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Cornelis Massijs , Cornelis Massys


Paintings

Landscape with the Flight to Egypt

St. Jerome in a Landscape

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Famous Artists - Landscape with the Flight to Egypt by Cornelis Massijs

Landscape with the...

Cornelis Massijs

Cornelis Massijs (alternative spellings of family name: Massys, Matsijs, Matsys, Messijs, Messys, Metsijs, Metsys) (1508, Antwerp – c. 1556, unknown), was a Flemish Renaissance painter, draughtsman and engraver, mainly known for his landscapes and, to a lesser extent, genre scenes and portraits. He is regarded as an important figure in the transition from the fantastic landscapes of Joachim Patinir to the 'pure landscapes' of later Netherlandish landscape painting.[1]

Life

He was the son of leading Antwerp painter Quinten Matsys and the younger brother of Jan, who also became a prominent painter.[2] He trained under his father. He was admitted together with his brother Jan, as a master in the Antwerp Guild of St. Luke in 1531, a year after his father's death. In 1544 the brothers were forced to leave Antwerp because of their religious beliefs. Where Cornelis went and whether he ever returned to Antwerp is unknown.[1] There is speculation that Cornelis travelled to England and later to Germany and Italy, but there is no conclusive proof for this.[3][4]
Work
Arrival of the Holy Family in Bethlehem

Cornelis Massijs was initially known for his graphic work. In the early 20th century he was rediscovered as a landscape painter. Seven signed paintings by him are known and these have served as the basis for the attribution of other, unsigned paintings to Cornelis Massijs.[5]

Throughout his career he used three different monograms to sign his work. The monogram COR. MET, which he used from 1537 to 1539, is found on one panel, the Return of the Prodigal Son, dated 1538. This painting shows Cornelis to be an accomplished painter of fantastic landscapes in the style of Joachim Patinir, but a little stiff in the execution and with clumsy figures. During this early period he learned the art of engraving. He copied some of the Italian masters such as Marcantonio Raimondi and Parmigianino and also showed an interest in the German Little Masters in his series the Dancing Cripples of 1538.[3]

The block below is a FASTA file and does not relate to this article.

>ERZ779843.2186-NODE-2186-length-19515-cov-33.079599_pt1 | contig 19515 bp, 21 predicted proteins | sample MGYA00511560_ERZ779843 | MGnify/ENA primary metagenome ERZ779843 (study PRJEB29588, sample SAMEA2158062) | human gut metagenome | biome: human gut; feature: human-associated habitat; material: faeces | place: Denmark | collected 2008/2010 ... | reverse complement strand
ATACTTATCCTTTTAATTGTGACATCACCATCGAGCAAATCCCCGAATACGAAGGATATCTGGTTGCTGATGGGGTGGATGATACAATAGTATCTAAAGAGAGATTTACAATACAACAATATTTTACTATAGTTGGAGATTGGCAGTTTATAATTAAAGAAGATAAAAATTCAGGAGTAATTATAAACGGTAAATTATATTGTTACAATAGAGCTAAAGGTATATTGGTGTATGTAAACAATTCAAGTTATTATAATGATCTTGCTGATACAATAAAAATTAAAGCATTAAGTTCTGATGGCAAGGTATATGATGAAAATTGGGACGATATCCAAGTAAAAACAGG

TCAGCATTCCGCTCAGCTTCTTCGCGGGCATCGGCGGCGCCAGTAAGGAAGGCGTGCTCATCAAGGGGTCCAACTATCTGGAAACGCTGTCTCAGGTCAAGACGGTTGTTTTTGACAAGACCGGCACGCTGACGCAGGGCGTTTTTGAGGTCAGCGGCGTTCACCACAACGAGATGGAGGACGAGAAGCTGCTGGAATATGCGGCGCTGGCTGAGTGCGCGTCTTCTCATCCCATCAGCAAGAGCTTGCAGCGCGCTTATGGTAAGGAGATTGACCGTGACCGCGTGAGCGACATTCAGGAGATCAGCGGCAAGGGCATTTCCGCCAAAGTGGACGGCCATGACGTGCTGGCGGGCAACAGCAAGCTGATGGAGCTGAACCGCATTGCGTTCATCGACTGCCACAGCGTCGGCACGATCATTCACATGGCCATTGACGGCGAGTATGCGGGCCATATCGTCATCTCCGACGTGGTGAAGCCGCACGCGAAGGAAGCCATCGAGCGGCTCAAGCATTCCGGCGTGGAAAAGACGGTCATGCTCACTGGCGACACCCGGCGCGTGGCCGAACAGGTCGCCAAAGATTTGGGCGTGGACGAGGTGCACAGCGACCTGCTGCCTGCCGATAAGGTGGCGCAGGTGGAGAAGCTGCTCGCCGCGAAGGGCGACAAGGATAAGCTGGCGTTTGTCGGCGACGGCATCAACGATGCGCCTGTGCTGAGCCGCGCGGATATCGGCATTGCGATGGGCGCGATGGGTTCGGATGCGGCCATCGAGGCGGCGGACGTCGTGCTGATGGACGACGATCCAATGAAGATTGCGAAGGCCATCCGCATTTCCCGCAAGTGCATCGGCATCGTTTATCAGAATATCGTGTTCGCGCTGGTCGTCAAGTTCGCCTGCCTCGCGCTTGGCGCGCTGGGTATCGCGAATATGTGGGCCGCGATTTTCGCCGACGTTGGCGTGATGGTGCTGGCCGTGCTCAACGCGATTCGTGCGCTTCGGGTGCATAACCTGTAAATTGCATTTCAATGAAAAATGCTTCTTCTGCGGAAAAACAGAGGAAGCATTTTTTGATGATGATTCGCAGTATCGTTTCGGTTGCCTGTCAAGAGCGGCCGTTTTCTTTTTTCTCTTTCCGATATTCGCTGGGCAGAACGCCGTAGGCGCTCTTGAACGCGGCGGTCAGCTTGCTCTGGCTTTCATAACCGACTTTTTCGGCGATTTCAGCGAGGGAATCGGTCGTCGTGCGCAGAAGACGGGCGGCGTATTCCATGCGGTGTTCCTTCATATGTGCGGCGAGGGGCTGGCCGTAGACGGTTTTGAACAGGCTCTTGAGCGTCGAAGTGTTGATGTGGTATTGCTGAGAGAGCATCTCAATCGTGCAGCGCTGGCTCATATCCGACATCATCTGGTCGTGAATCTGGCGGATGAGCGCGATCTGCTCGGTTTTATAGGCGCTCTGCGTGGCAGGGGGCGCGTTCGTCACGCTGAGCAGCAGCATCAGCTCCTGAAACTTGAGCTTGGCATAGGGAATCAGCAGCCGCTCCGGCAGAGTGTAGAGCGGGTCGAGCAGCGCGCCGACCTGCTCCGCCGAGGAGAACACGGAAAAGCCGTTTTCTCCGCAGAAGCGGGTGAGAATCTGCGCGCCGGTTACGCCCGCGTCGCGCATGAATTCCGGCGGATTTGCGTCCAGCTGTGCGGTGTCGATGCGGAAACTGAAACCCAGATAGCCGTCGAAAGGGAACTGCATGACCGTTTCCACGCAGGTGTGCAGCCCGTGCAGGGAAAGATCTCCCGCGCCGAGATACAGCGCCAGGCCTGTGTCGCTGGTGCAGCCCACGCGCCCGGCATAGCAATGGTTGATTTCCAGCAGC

Four Blind Peasants

Cornelis used his second monogram CME from 1539 to 1543. During this period he moved away from the fantastic landscapes to a more naturalistic approach. This is demonstrated in his painting the Arrival of the Holy Family in Bethlehem of 1543. During this time he also produced some landscape drawings that pioneer a realistic treatment of landscape detail that was new to northern art.[3] Their rejection of narrative in favour of landscape elements introduces a move towards the depiction of pure landscapes. His later output was all in this more naturalistic vein and he used soft colours which created a sense of intimacy. The paintings from his later career are more panoramic and skilfully integrate landscape and figures.[5]

Upon his exile Cornelis Massys adopted his third monogram CMA. A number of signed paintings from this period are known, only two of which are dated. He also produced engravings of biblical stories and genre scenes with a moralising intent. His Four Blind Peasants was a source of inspiration for the famous painting of The Blind Leading the Blind by Pieter Bruegel the Elder of 1568.[3]

About 150 engravings by Cornelis Massys are known.[5] His graphic work introduced a wide range of religious and moralizing themes into Northern art.[3] His engravings show an attention to the line rather than the overall effect.[4]

Cornelis Massijs was also known for his drawings of grotesques and ornamental designs. He made a few portraits, among them his engravings of Peter Ernst I von Mansfeld-Vorderort and his wife and of Henry VIII engraved in 1544 and printed in 1548, which are the main reasons why it is assumed Cornelis spent time in Germany and England.[4]
References

Cornelis Massys at the Kunsthistorisches Museum (German)
Cornelis Massijs at the Netherlands Institute for Art History (Dutch)
Jane Campbell Hutchison and Jan Van der Stock. "Cornelis Metsys." Grove Art Online. Oxford Art Online. Oxford University Press. Web. 27 Jun. 2014
Corneille Matsys at the Biographie Nationale de Belgique, Volume 14, p. 629-632 (French)
Thomas Kren, Scot McKendrick, 'Illuminating the Renaissance: The Triumph of Flemish Manuscript Painting in Europe', Getty Publications, 1 Jul, 2003, p. 490-491

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